In designing the programme it will be important to avoid creating a situation in which, at the end of the training, the young people who then have good personal and job skills and are ready to take their place in the workforce emerge to find there are still no jobs available. If that were the case the let-down for many could be devastating, all the effort for nothing, and their newly found self-esteem gone. So the intake to the programme should perhaps be limited to the probable availability of suitable jobs on completion? Positions currently being filled using Temporary Work visas, especially in aged care and the like, could be a suitable place to find initial target vacancies.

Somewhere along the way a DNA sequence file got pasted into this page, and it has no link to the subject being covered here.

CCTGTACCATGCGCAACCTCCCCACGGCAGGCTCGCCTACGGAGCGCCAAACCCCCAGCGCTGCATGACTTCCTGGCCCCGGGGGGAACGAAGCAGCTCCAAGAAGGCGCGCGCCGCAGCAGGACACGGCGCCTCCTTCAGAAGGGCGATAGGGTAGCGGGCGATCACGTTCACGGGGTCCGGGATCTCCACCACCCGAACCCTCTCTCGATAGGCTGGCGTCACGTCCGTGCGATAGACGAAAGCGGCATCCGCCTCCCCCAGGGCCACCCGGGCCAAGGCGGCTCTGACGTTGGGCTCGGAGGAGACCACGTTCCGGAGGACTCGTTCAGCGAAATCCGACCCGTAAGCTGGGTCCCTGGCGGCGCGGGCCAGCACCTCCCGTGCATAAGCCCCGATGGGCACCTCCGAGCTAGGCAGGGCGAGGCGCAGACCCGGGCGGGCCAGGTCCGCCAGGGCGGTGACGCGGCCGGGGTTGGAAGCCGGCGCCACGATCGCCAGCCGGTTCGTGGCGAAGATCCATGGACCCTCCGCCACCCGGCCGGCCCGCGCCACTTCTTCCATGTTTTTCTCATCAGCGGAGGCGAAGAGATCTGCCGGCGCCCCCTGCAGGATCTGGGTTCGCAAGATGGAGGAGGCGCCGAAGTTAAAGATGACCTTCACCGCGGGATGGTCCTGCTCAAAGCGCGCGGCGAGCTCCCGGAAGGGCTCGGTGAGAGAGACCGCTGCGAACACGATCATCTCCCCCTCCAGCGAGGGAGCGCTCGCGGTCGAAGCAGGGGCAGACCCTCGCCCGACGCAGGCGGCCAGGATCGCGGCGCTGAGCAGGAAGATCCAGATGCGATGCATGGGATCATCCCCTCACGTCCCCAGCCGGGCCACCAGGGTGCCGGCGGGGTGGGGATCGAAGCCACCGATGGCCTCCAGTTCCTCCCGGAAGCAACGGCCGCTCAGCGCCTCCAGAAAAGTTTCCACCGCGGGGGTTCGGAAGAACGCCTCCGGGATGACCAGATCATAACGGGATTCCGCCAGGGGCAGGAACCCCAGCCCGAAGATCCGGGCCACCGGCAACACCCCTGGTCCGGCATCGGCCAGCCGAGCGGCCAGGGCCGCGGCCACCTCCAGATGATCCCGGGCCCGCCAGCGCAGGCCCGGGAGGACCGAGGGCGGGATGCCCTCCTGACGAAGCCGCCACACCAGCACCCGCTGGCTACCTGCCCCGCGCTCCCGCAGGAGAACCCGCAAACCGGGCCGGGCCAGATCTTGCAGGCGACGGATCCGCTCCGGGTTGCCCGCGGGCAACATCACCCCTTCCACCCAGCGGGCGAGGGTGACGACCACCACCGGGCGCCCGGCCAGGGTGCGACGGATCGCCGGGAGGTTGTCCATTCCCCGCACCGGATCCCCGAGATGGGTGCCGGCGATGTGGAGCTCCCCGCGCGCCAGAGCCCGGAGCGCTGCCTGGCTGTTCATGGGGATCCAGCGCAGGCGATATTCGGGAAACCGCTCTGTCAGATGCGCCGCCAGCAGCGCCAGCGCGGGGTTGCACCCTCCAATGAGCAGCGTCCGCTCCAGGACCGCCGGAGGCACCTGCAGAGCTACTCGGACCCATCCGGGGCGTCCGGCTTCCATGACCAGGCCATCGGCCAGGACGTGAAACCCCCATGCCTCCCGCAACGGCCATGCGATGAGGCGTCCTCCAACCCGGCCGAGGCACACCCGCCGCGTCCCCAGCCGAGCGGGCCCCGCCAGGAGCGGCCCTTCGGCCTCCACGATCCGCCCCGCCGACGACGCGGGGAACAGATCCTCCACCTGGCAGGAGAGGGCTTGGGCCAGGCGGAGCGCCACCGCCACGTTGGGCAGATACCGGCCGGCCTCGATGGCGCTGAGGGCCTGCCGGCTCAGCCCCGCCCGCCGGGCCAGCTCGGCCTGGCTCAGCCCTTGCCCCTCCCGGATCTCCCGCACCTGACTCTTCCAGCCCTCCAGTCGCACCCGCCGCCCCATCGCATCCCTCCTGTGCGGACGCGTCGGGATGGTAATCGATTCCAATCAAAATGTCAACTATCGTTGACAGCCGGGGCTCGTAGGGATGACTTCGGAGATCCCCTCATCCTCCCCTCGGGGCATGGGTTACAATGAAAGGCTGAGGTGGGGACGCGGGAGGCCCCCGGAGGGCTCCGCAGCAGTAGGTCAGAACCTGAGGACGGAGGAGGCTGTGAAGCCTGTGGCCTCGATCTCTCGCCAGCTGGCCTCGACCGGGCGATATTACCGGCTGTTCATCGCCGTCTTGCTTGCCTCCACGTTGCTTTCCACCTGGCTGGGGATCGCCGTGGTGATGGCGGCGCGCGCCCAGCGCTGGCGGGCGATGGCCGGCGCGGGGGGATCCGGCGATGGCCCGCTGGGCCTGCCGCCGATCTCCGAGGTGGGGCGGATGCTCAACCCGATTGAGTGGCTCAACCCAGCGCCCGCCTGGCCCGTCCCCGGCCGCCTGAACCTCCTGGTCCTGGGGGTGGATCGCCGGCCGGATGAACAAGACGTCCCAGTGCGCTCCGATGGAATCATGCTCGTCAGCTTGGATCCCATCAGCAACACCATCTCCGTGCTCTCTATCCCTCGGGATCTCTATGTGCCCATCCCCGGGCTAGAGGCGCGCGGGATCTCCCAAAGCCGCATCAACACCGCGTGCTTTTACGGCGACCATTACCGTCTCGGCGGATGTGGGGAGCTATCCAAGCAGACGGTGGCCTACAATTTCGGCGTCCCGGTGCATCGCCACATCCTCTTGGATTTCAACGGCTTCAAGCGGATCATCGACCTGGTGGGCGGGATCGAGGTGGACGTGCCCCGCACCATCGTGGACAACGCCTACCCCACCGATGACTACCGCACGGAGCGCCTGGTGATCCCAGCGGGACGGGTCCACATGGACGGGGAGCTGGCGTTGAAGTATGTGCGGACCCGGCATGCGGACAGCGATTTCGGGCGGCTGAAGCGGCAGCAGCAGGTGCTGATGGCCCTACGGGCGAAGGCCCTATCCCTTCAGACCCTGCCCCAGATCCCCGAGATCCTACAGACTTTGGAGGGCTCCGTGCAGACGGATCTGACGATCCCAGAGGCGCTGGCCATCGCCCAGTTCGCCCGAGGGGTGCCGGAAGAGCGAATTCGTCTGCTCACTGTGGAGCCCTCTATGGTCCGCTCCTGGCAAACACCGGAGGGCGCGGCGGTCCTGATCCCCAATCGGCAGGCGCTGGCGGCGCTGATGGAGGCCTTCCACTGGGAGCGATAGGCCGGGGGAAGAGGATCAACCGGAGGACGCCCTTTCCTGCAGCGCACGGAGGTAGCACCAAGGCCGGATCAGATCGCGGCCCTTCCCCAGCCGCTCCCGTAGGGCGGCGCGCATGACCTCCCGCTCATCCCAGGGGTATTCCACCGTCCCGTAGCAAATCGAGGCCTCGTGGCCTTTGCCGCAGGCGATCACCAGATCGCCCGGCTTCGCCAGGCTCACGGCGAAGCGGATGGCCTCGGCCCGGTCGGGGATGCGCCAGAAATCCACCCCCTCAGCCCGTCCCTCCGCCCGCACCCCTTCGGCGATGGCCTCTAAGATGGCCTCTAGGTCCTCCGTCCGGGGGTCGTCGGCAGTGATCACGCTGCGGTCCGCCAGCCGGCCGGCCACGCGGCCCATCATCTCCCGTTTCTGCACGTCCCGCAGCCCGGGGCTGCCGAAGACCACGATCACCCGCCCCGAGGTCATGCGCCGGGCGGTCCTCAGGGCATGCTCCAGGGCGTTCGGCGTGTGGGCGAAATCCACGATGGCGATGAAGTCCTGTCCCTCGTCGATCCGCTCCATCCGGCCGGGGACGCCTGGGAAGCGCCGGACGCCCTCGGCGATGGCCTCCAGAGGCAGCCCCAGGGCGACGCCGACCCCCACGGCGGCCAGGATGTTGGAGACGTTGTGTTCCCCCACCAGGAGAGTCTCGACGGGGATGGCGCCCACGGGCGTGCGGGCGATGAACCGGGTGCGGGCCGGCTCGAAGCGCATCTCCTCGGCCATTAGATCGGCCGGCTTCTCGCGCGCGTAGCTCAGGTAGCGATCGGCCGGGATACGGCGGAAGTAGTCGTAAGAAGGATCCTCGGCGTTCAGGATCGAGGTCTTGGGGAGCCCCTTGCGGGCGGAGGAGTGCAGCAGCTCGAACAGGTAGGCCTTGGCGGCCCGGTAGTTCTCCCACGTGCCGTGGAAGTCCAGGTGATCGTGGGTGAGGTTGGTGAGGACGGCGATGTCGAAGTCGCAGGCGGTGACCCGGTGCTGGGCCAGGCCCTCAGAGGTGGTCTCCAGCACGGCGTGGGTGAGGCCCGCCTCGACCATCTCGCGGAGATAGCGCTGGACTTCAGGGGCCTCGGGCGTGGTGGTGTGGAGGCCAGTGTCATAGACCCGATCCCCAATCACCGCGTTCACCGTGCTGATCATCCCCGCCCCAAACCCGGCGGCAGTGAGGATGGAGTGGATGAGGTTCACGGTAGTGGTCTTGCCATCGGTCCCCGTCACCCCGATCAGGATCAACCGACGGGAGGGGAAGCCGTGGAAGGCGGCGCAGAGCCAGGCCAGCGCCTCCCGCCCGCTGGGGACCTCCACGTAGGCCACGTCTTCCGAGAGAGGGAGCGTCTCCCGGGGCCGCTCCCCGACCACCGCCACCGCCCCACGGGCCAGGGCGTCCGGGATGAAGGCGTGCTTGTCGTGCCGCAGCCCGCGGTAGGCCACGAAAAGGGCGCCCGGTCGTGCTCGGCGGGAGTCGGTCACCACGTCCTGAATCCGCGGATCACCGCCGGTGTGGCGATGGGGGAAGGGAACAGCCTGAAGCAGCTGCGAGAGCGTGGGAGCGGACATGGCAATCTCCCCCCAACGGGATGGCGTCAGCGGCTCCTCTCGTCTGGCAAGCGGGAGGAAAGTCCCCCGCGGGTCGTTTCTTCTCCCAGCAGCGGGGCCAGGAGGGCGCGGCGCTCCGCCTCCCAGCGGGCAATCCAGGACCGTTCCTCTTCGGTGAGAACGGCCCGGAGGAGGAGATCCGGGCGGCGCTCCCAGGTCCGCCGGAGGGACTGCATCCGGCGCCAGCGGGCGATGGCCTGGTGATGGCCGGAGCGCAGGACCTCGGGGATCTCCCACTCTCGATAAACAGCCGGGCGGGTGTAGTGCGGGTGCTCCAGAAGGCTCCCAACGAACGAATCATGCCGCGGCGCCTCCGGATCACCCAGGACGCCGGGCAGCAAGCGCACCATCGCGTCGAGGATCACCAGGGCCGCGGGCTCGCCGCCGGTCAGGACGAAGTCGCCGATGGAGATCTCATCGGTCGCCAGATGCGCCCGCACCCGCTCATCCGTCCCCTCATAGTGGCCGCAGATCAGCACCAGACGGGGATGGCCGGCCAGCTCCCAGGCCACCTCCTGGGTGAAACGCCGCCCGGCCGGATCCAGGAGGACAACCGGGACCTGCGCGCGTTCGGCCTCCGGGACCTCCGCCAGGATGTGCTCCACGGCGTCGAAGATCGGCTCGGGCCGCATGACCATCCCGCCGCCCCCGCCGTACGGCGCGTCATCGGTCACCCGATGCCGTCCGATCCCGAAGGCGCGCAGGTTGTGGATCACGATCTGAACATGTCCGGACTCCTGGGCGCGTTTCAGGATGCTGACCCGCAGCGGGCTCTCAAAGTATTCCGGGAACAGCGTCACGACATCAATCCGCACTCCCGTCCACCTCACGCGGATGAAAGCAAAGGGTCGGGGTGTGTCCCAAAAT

Trainees would need to be prepared for the possibility that there may not be a conventional job available for them after the training, but should also be encouraged and assisted to seek out job opportunities. Training Coordinators should develop networks of employers, including NFPs, prepared to offer work experience. Of course, one potential employment outcome would be for Trainees to become Assistant Training Coordinators, and then Training Coordinators. Ideally, no one should leave the programme except to move into full time paid or volunteer employment, with pay to continue at JobSeeker level for those working as volunteers for Not-for-Profits.
Naturally, the Training Coordinators will themselves also be incidentally upskilled, thereby opening up supervisory and management jobs to them within and outside the Community Support and Development Units network.
Clearly, the public service will be able to flesh-out and improve on the above outline.